All-Clear at Joint Base Andrews After Report of Shooter | NBC 10 Philadelphia
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All-Clear at Joint Base Andrews After Report of Shooter

All-clear given after someone mistook active shooter drill for real thing

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    NEWSLETTERS

    Confusion over armed patrols during an active-shooter training exercise at Joint Base Andrews led to a lockdown. News4's Prince George's County Bureau Chief Tracee Wilkins reports. (Published Thursday, June 30, 2016)

    Joint Base Andrews was locked down for nearly three hours Thursday after someone mistook a security exercise for an actual threat, officials said.

    The Maryland Home of Air Force One was evacuated just after 9 a.m. because of a report of an active shooter. Personnel exited the building with their hands up, video shows. 

    Officials later determined there was no threat and declared an "all clear."

    Officials said first responders received reports of an "real-world active shooter situation" about the same time the base was conducting a "no-notice" active shooter exercise. Officials said the drill was set to occur on the east side of the base. The mistaken threat was spotted on the other side of the base, in the medical center. 

    Someone on the third floor of the Malcolm Grow Medical Facility saw two people walking across the base with long guns, law enforcement officials told NBC News' Pete Williams. That person did not know a drill had been planned and reported that there was an active shooter in the building.

    Reports of a real-world active shooter situation at the medical facility were "miscommunicated" before the drill began, Joint Base Andrews posted to Twitter after the incident.

    Photo credit: CartoDB/NBC

    U.S. Air Force Lt. Col. Ryan Freeland was shut out of the medical center building during the miscommunication. He said he was worried.

    "Just praying for my colleagues who are in there barricaded behind locked doors," he said.

    Defense Secretary Ash Carter said personnel need to take mistaken threats seriously but avoid calling in false alarms.

    "I think it's important to have a reasonable level of awareness of the possibility of this kind of event and what to do. And I thought the response was strong and solid," he said. "So that's the good news. The bad news is it appears to have been a mistake, and we'd like to reduce the number of mistakes made in this way."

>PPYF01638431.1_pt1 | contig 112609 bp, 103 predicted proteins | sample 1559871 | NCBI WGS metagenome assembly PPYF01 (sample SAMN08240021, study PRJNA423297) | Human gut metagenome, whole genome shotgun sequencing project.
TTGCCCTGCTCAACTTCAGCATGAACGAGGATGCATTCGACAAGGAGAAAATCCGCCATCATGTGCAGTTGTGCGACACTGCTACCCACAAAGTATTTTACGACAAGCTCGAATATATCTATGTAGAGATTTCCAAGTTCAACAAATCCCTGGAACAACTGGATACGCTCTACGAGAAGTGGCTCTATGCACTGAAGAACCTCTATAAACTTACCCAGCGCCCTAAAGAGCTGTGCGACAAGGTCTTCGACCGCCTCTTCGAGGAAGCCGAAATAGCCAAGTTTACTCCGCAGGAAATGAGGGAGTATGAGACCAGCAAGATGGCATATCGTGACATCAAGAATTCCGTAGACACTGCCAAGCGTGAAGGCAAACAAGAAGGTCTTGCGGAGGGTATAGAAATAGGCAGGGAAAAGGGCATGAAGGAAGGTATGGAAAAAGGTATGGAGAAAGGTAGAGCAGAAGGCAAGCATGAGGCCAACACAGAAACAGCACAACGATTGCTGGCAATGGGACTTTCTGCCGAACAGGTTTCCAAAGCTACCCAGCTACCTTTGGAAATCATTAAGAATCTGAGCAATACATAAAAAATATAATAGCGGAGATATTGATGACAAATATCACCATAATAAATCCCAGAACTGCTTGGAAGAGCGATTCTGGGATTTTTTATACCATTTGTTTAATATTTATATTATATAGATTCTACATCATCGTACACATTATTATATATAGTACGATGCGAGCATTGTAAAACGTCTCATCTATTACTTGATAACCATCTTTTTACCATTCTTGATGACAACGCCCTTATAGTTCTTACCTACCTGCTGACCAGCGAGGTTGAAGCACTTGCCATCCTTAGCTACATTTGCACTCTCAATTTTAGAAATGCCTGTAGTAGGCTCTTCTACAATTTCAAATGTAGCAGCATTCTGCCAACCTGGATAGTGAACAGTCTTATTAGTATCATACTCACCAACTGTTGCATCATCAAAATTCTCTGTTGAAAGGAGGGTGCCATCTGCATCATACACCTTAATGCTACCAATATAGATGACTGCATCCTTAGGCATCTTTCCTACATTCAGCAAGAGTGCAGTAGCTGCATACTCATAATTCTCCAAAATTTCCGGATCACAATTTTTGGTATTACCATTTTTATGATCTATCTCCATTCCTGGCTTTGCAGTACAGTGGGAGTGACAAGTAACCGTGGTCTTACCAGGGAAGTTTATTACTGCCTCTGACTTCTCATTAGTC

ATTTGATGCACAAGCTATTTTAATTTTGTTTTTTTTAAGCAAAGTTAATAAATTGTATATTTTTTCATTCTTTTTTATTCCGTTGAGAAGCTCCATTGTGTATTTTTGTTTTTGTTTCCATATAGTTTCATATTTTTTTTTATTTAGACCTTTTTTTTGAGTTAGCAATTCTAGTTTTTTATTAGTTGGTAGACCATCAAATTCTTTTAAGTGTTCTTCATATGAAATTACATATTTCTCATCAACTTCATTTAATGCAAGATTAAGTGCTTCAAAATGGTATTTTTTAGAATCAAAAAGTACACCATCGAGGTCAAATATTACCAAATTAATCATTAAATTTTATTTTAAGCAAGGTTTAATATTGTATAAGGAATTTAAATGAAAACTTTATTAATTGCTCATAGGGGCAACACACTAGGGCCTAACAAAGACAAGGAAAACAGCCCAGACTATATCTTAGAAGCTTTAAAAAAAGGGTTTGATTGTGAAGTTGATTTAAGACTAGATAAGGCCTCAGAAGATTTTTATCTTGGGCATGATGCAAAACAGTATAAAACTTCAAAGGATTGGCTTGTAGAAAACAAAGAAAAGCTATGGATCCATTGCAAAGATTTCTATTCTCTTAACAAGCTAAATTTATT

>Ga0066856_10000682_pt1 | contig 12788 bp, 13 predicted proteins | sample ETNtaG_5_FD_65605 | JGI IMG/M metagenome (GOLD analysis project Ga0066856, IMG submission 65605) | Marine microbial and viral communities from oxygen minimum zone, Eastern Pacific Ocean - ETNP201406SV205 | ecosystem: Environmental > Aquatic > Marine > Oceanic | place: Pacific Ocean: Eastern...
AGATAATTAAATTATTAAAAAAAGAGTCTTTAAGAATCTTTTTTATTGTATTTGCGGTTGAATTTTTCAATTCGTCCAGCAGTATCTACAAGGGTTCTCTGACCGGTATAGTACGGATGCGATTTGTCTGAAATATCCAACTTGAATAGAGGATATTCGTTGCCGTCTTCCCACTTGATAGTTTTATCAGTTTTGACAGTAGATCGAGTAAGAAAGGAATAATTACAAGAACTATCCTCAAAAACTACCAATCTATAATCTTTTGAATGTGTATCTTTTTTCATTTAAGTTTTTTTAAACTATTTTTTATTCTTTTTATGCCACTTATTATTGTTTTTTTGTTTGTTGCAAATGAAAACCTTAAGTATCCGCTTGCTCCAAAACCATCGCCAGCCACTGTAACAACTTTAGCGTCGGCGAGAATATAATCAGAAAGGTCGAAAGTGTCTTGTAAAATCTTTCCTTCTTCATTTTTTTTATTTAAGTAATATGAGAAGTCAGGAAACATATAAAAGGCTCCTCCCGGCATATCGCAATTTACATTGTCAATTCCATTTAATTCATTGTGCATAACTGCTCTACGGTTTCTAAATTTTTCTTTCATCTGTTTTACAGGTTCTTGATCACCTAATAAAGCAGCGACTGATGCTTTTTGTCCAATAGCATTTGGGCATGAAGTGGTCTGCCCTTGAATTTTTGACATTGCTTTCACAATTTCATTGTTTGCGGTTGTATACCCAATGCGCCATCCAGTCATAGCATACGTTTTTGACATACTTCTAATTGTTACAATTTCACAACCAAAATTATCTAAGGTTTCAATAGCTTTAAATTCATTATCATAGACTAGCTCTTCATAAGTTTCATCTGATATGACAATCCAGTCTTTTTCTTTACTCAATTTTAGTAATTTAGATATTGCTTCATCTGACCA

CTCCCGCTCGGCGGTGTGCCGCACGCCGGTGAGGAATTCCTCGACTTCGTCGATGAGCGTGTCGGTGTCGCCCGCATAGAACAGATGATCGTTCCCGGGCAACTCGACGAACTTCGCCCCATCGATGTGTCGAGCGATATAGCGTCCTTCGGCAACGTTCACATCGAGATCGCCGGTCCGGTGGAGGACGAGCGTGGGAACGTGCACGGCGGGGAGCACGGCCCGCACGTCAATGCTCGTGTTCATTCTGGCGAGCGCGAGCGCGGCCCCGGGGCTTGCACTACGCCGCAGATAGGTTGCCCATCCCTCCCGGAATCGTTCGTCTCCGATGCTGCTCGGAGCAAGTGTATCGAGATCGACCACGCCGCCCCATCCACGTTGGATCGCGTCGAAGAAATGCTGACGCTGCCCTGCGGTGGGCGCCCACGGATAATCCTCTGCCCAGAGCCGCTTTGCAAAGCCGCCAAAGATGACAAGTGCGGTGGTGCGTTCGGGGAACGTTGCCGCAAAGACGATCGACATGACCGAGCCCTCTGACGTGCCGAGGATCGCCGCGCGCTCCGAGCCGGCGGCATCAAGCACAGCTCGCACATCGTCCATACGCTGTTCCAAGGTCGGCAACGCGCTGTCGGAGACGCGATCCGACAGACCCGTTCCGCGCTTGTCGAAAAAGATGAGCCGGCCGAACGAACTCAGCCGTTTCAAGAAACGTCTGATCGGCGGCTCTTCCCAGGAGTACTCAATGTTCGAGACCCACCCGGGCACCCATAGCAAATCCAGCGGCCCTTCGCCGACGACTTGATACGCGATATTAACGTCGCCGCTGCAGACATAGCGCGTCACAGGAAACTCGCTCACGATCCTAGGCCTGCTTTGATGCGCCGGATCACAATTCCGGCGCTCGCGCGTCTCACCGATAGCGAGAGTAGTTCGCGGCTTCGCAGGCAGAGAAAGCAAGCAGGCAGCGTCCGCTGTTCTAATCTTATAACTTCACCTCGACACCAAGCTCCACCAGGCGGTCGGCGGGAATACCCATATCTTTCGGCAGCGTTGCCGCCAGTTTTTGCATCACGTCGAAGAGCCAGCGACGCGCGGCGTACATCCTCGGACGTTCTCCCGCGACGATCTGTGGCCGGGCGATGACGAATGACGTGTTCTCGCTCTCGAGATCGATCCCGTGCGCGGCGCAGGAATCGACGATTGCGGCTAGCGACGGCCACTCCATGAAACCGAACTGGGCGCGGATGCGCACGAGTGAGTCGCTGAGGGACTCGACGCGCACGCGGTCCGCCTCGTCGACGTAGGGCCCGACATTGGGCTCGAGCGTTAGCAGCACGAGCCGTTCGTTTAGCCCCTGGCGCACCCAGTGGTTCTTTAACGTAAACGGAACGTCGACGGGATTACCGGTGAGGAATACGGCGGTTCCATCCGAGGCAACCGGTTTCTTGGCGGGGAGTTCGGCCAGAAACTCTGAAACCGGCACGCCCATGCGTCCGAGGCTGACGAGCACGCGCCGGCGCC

Col. Brad Hoagland, 11th Wing and Joint Base Andrews commander, praised first responders for their quick reaction.

    "We take all threats seriously and reacted to ensure the security of those on the base," Hoagland said.

    The lockdown was lifted and the investigation at the medical center continued. Rodney Smith, a patient advocate at the Malcolm Grow Medical Facility, told The Associated Press the situation unfolded at the newer of two buildings. Smith was in the older building.

    Joint Base Andrews, in Prince George's County, Maryland, is the home of Air Force One and to other emergency reaction units for the area around the nation's capital.

    Vice President Joe Biden was scheduled to fly out of the base Thursday morning for an event in Ohio, his office said. Biden was being held at the Naval Observatory during the lockdown. 

    Homeland Security Secretary Jeh Johnson addressed the investigation during his testimony at the Senate Judiciary Committee's hearing on oversight of the Department of Homeland Security. At the time, he called it an "unfolding situation" and said he would "take a break from this session" if need be.

    Some military installations in the D.C. area increased their security in response to the investigation.

    Fort Belvoir in Fairfax County, Virginia, said it increased its "security posture," and the Washington Navy Yard in Southwest Washington ordered "100 percent ID check" and "long guns at entrance gates." Security was also heightened at the Naval Observatory in Northwest Washington and the Naval Surface Warfare Center's Carderock Division in Montgomery County, Maryland. 

    Prince George's County — which would normally assist Joint Base Andrews during a security incident — said it did not assist with any emergency response.

    Last month, Joint Base Andrews was placed on lockdown after a woman walked onto the base and claimed she had a bomb. An Explosive Ordinance Disposal team found the woman had no explosives, and she was apprehended. 

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    The base has a long, storied history. The first prisoners of war back from Vietnam in 1973 arrived at Andrews Air Force Base as did the U.S. hostages from Iran in 1981.

    Soviet Premier Nikita S. Khrushchev was the first foreign head of state to fly into Andrews in 1959.

    Construction on a military airfield there began in 1942 under President Franklin D. Roosevelt. It was named Andrews Field in 1945 in honor of one of the founders of the Air Force, Lt. Gen. Frank M. Andrews. He had died in an airplane crash on May 3, 1943, the day the base opened.

    The base's name was changed to Andrews Air Force Base in 1947, shortly after the Air Force became a separate service in 1947. It combined with the Naval Air Facility Washington to become Joint Base Andrews in 2009.